Loyalty. We use this word in terms of friends, family, country, even jobs but rarely do we use it in terms of self. It goes along with duty and honour, respect and love. As a girl guide I remember promising to do “my duty to God, the Queen and my country”. Our Southern neighbours pledge allegiance to a flag while we, as Canadians, stand on guard for our "home and native land". But who stands for us? To whom, if not ourselves, should we be most loyal?
I just finished Night Train to Lisbon by Pascal Mercier. It is an excellent read and, as most good books do, got me reflecting upon different aspects of my life. Although this is not a new hobby, I am nothing if not a belly button gazer, Mercier’s words brought this question of loyalty to light.
[Loyalty is] not a feeling… but a will, a decision, a partisanship of the soul. … The duty not to run away from yourself. Neither in idea nor in fact. The willingness to stand for yourself even if you do not like yourself.
But this thought will have to wait, time to start the bread process. I want to add sprouted Kamut kernels to this new batch so I start the process today for bread that I will make in two days.
Day One: Soak a cup of kernels in water for 8 hours or so. After soaking, rinse and spread onto a damp dishtowel. Do not layer the kernels too thick, maybe four at the most. Cover with the second half of the towel, sprinkle with water and let sit at room temperature for a day and a half. The important thing is to keep the kernels moist but not too moist in that they mold. On that note, do not put them in too warm of a place, but not too cold either. In other words, a place where Goldilocks would be most content. Eight hours before I estimate my sprouts to be ready, I will replenish my starter.
Okay, back to loyalty: A few days ago I met up with an old acquaintance. I hadn’t seen this person in several years. Back then the relationship had been unequal and my decision to split a reflection of a fierce need for self care. I planned this meeting for several reasons but underlying each was an agenda: I wanted to show how much I had grown; that my need for this person’s approval had diminished and that I was thoroughly my own person. It almost panned out.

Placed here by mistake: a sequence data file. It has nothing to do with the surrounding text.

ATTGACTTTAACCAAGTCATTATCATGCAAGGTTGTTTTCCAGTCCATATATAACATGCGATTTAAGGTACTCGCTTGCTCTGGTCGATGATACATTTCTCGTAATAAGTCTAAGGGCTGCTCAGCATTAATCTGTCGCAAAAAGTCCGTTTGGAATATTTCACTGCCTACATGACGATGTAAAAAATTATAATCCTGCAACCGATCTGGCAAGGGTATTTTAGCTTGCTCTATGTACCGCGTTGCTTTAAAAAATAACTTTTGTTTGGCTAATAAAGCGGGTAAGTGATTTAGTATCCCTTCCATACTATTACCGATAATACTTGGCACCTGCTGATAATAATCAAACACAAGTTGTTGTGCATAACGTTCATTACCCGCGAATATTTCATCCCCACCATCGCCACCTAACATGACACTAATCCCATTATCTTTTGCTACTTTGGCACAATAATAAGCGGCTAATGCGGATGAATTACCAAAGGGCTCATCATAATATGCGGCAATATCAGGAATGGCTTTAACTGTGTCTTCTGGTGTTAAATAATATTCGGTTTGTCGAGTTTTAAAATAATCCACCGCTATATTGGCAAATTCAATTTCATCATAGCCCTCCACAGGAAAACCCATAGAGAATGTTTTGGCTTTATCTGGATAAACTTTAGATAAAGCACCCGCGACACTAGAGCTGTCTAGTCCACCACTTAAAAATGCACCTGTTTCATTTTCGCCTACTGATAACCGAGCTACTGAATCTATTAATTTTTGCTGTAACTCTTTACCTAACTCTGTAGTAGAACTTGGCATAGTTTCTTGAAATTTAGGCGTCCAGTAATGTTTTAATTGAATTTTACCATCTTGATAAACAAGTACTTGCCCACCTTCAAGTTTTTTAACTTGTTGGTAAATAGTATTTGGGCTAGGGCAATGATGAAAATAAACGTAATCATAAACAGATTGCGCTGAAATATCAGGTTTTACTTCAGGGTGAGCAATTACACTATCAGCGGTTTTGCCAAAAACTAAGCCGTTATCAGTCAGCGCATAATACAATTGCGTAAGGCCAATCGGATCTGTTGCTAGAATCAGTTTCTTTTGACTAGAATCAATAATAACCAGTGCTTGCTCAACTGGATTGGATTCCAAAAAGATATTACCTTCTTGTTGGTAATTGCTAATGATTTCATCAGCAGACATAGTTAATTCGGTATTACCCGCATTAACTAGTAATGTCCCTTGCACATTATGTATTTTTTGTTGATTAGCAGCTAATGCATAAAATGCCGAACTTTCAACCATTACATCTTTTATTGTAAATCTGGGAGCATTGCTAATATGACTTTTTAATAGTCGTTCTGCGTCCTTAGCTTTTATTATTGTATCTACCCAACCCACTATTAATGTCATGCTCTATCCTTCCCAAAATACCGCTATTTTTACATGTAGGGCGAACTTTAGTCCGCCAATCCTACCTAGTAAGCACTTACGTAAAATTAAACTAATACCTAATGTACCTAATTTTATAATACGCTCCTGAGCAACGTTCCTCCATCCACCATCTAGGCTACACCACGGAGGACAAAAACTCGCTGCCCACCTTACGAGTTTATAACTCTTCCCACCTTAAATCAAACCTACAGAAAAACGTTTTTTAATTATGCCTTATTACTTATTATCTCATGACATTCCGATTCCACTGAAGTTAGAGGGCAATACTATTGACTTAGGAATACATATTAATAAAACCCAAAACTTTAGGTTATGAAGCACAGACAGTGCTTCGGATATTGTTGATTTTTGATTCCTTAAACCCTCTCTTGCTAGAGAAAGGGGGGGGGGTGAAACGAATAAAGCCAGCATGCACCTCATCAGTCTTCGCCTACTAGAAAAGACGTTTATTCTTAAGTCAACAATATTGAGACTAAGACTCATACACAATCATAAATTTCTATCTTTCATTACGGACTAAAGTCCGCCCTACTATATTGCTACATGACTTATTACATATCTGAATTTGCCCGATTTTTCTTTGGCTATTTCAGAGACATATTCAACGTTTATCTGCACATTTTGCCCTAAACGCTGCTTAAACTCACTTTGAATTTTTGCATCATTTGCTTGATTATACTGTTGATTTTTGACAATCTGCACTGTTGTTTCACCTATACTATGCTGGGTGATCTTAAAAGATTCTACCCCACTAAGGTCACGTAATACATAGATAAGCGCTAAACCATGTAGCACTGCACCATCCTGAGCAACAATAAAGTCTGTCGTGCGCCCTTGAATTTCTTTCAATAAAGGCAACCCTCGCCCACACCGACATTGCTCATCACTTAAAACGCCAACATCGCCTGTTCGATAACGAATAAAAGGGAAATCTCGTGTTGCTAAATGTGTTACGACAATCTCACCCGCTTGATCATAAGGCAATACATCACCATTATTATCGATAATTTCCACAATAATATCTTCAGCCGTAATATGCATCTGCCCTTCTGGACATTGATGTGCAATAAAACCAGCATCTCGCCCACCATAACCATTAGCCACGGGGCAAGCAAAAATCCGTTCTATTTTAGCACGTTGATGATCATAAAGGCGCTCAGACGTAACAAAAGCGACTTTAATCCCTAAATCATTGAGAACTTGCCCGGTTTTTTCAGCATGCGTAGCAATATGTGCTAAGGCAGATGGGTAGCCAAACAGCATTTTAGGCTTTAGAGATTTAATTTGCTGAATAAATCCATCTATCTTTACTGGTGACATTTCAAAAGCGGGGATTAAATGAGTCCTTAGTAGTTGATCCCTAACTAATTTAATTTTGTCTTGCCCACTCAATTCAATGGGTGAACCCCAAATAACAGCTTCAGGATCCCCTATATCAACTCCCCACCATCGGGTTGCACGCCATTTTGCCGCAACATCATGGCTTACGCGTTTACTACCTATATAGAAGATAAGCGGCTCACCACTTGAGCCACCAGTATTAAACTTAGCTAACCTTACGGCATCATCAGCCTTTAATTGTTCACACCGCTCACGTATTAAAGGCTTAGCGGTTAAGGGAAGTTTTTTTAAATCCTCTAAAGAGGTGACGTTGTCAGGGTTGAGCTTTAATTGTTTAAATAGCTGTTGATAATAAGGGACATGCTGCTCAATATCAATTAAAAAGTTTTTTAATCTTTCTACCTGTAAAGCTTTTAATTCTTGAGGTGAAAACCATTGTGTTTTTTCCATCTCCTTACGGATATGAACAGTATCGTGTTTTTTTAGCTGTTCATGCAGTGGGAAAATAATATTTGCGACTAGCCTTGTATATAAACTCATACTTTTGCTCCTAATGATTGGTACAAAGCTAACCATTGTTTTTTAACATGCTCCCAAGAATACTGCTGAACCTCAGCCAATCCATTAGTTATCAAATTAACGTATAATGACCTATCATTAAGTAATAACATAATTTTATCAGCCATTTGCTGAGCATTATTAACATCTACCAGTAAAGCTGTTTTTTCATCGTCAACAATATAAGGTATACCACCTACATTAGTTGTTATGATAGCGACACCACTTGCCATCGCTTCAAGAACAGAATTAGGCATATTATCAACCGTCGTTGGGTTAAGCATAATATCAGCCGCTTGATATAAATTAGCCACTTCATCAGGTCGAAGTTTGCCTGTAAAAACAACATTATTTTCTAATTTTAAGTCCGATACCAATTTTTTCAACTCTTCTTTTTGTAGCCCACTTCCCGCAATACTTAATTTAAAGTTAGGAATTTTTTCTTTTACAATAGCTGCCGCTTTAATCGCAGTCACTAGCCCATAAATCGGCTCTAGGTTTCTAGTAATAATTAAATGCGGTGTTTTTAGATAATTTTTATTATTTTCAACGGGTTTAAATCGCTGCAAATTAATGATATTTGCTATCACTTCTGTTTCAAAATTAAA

I won’t go into detail but the meeting ended just in time for my self-recriminations to begin. My centred state of being; my “matured” self and sense of containment couldn’t last the full encounter. The old way of being leaked through the last half of our time together and my inner critic stepped in to strip me bare. On the way home I flayed myself with alternating lashes of self pitying regret and piercing anger then tried to self soothe by imagining another meeting where I would do it right. The reprove lasted twenty-four hours before the truth rang out and the warmth of my humanity returned.
Speaking of truth, something screwed up with the bread starter I replenished this morning. With good plans to make bread now, this evening as I write this mini melodrama, I find she hasn’t risen. At best she looks like a barely fluffed pillow. Not enough. So, I push my bread making plans forward, re-knead and set the starter aside overnight. Meanwhile, I check in on my kamut kernels. I guess starter and kernels signed a non-growth pact: they both needed more time to show their stuff. Hmmm, I guess that could also be said for me.
During that long day after my waylaid visit one could say that I abandoned myself. And, while I am certainly well aware of how that feels this time was different. I was keenly aware through most of it that I was doing myself a disservice; that my self-loyalty had faltered. It was like this calm voice wafting over waves of disillusionment inviting me to slow down, take it easy; be kind to myself. I pendulumed between the salve of this truth and floundering around in cold black waters but finally the swinging stopped. I gathered myself onto dry land, stood by my side, and took solace.
In respect for my process I reflected on what happened and why. I figured out what needed changing and what called for compassionate understanding; gave space for the sadness but also the joy in recovering so fast, and then finished up with a metaphoric hug. In short, I made the decision to get back into partnership with the person I should be most loyal to—me.
Day Three: My kamut kernels have sprouted a ¼” tail. I rinse and set aside. The starter has also grown to double its size with the re-knead and extra leavening time. I mix these ingredients with my usual pumpkin, sesame and flax seeds; millet; corn meal; oil and molasses, knead and set aside for the first rise (3 hours). The only problem is, due to last night’s delay, I won’t have time to bake today. Instead, about 90 minutes into the second rise, I’ll cover with plastic wrap and pop into the fridge for a slow, cold finish. Tomorrow, I bake.
Personal growth, the long journey back home as it were, takes times. And, like my starter and nascent sprouts, sometimes that timing doesn’t follow a preset schedule. We get stymied in our progress and frustrated at seemingly child-like regressions; we find ourselves embarrassed and even in pain. What alleviates these deviations—these detours along the road—is a loyalty to self. As Mercier writes, self loyalty is “the willingness to stand for yourself even if you do not like yourself.”
And that, I believe, is how we know we have come home.
And that, I believe, is how we know we have come home.
For previous Bread Chronicles, scroll down to the introduction on October 5, The Ferment.